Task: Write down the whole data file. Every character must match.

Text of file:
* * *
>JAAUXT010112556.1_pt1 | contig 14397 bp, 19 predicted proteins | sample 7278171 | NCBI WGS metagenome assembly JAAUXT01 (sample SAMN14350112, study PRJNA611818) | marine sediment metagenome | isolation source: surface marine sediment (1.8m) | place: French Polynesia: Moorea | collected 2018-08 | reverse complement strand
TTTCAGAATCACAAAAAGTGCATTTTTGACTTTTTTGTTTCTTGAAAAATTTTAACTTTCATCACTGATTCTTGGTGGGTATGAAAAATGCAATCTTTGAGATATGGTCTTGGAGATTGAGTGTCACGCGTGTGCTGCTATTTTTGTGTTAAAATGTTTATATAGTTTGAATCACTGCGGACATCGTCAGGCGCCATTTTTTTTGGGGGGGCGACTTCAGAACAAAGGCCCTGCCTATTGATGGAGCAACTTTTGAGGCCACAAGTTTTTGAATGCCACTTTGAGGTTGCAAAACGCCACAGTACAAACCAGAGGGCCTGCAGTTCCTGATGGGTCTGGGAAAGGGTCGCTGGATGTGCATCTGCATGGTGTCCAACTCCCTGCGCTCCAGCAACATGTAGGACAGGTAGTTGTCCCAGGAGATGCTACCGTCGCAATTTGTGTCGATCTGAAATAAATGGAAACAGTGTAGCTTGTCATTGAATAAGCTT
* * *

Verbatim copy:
>JAAUXT010112556.1_pt1 | contig 14397 bp, 19 predicted proteins | sample 7278171 | NCBI WGS metagenome assembly JAAUXT01 (sample SAMN14350112, study PRJNA611818) | marine sediment metagenome | isolation source: surface marine sediment (1.8m) | place: French Polynesia: Moorea | collected 2018-08 | reverse complement strand
TTTCAGAATCACAAAAAGTGCATTTTTGACTTTTTTGTTTCTTGAAAAATTTTAACTTTCATCACTGATTCTTGGTGGGTATGAAAAATGCAATCTTTGAGATATGGTCTTGGAGATTGAGTGTCACGCGTGTGCTGCTATTTTTGTGTTAAAATGTTTATATAGTTTGAATCACTGCGGACATCGTCAGGCGCCATTTTTTTTGGGGGGGCGACTTCAGAACAAAGGCCCTGCCTATTGATGGAGCAACTTTTGAGGCCACAAGTTTTTGAATGCCACTTTGAGGTTGCAAAACGCCACAGTACAAACCAGAGGGCCTGCAGTTCCTGATGGGTCTGGGAAAGGGTCGCTGGATGTGCATCTGCATGGTGTCCAACTCCCTGCGCTCCAGCAACATGTAGGACAGGTAGTTGTCCCAGGAGATGCTACCGTCGCAATTTGTGTCGATCTGAAATAAATGGAAACAGTGTAGCTTGTCATTGAATAAGCTT